“It’s not my fault!”

“It’s not my fault. I blame…!”

There is a lot of naming, blaming and shaming in many quarters these days. It happens politically, nationally, in business matters and, perhaps most sadly, in personal and family relationships.

We hear a lot of talk these days about the “wounded child” and “dysfunctional families”. There is a growing trend for people to define themselves as “a survivor of …” or an “adult child of …” followed by a long list of traumatic experiences.

Sadly, such situations are often called the cause of perceived human limitations and misery, then used as an excuse for inaction, or worse, unacceptable social behaviour.

It also appears that for every addiction, behavioural issue or ailment, there is a recovery programme or self-help guide; a website, book or video; a life coach or counsellor to solve “the problem”, often at considerable cost.

I am not criticising the “Recovery Movement” with these remarks. It has helped millions around the world acknowledge problems and discover possible solutions. As a grief counsellor, I am part of that movement.

At the same time, however, I feel many “self-help gurus” make two fundamental mistakes. First: their tendency to pathologise, defining dysfunctionality and maladaptive lifestyles as “an illness”, resulting in victims “blaming the disease”.

“It’s not my fault – my parents, my circumstances, my environment or someone else is to blame.” Thus the responsibility for the problem and the solution is often diverted. Perhaps the second misconception in many interventions is to deal with human struggles too generally.

There are no generic solutions to the human dilemma. At the heart of every truly helpful, healing relationship (personal or professional) is the capacity for one person to genuinely listen and come to understand the unique experience of others. Pat answers, slick techniques and even good advice don’t always help in the end.

Traumatic reactions and serious mental issues do occur and need careful qualified attention, but a myopic tendency to pathologise every human problem may result in failure to appreciate a most important truth: that most human beings have tremendous adaptive resources.

Many survived an abusive childhood or a difficult environment, “regardless”. Millions of people live satisfying, productive, healthy, functional lives, in spite of difficult early experiences.

This is not denial. It is a fundamental belief in the triumph of the human spirit. When you look closely at many people others label “disabled”, you more often see their strengths, and admire their persistent, determined attempts to adapt and survive.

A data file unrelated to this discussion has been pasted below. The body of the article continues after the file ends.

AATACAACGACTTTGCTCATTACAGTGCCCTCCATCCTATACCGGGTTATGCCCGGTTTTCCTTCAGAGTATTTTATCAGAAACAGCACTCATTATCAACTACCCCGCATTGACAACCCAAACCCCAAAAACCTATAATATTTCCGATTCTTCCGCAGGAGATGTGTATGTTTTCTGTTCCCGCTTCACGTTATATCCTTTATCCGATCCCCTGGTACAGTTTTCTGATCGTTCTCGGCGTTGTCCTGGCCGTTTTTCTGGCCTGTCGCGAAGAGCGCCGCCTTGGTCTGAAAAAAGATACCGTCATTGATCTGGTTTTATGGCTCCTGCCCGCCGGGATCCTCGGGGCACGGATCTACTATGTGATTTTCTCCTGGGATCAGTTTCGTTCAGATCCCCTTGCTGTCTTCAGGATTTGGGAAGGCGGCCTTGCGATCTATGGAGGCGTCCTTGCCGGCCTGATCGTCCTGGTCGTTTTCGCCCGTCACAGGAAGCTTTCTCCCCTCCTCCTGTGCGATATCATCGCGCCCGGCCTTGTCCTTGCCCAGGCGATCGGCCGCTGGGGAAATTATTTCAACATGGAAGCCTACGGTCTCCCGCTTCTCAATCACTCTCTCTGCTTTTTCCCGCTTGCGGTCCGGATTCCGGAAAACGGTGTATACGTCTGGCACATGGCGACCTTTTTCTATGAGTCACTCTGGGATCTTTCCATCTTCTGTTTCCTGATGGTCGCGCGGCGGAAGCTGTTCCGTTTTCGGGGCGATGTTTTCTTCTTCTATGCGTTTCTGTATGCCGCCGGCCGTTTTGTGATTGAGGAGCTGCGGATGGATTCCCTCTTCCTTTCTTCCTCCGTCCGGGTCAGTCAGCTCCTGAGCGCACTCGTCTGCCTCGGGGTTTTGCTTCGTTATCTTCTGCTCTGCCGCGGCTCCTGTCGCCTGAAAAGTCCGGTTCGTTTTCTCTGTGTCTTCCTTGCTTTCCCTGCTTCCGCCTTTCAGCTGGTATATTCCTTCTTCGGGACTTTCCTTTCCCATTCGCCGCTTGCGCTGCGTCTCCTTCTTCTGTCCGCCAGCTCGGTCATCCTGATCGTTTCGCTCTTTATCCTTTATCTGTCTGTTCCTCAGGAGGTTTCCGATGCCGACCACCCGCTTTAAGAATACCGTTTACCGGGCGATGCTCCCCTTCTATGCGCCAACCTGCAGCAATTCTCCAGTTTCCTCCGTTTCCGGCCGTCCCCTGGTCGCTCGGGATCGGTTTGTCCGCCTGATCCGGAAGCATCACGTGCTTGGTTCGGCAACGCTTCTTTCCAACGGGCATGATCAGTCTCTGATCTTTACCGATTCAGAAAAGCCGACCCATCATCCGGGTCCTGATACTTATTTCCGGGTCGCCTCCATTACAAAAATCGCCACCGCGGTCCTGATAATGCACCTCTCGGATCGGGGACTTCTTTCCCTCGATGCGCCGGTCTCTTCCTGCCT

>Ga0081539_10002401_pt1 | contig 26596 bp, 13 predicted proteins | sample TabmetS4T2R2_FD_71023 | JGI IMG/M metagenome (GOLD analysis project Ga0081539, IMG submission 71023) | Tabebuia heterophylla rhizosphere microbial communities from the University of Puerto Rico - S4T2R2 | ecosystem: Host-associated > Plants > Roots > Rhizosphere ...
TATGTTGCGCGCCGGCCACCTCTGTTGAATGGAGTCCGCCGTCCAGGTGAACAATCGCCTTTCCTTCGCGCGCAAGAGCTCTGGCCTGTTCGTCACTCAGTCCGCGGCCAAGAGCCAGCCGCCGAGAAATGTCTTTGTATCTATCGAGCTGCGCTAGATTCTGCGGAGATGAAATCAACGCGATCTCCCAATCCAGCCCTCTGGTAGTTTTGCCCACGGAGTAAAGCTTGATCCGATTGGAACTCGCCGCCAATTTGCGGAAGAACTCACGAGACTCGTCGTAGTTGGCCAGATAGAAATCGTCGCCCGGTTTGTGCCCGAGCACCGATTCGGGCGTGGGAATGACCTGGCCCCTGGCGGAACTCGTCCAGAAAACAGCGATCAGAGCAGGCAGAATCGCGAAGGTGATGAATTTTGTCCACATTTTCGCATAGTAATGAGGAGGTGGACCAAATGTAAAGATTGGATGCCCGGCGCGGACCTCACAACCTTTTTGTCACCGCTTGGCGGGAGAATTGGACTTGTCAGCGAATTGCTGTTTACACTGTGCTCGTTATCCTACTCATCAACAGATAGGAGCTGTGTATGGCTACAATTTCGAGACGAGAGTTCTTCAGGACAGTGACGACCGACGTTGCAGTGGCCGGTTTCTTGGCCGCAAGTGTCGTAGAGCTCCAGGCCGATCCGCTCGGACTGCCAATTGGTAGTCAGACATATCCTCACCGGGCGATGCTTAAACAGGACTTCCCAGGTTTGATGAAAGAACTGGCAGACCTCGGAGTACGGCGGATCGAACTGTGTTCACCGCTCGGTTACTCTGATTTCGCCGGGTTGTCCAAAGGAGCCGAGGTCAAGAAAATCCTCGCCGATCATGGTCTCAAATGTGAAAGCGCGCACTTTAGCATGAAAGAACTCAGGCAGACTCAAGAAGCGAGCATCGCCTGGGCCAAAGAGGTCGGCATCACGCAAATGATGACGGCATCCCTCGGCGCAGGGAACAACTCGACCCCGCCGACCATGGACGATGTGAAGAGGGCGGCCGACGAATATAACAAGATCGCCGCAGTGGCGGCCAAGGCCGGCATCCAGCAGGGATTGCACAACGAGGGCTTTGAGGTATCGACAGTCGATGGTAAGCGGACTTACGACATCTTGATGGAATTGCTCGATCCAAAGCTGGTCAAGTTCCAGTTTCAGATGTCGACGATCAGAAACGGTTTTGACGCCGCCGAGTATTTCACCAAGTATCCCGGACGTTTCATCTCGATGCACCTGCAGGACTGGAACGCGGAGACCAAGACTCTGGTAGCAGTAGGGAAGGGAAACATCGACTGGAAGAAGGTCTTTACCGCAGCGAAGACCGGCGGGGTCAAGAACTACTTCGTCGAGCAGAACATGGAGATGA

Once you understand where a person is coming from, you can begin to help them mobilise their inner strengths and resources. We may not be responsible for what happens to us, but we can, and must, take responsibility for what we do about it.

In other words, no circumstance, however tragic or difficult, can define “who I am” unless we let it.

My commitment to the premise that “grief is not a disease, mental health disorder or abnormal reaction” is well documented. I hold an unshakeable conviction that grief generally should not be understood according to a ‘sickness model’, but a natural reaction to any significant loss. As Queen Elizabeth wisely said, echoed more recently by Prince William: “Grief is the price we pay for love.”

The key for anyone seeking to support a grieving person is to be able to legitimise grief, to normalise the reactions grief manifests. When people realise that they are not “crazy”, they open themselves up to discover how grief is, in fact, the very healing process they need. Admittedly, normalising must never involve minimizing. Losing someone is a most difficult human experience, and nothing should take away from that.

In practical terms, the following principles apply:

  • View the loss from the griever’s perspective
  • Give them permission to grieve
  • Listen with acceptance, and recognise the importance of “the gift of presence”
  • Give the griever information about the process
  • Ensure they understand their reactions will be unique
  • Let them cry and cry, talk and talk, review and review
  • Remember, no one can take away the pain
  • Convey the expectation that the griever will successfully complete the tasks of mourning and that the pain will subside.
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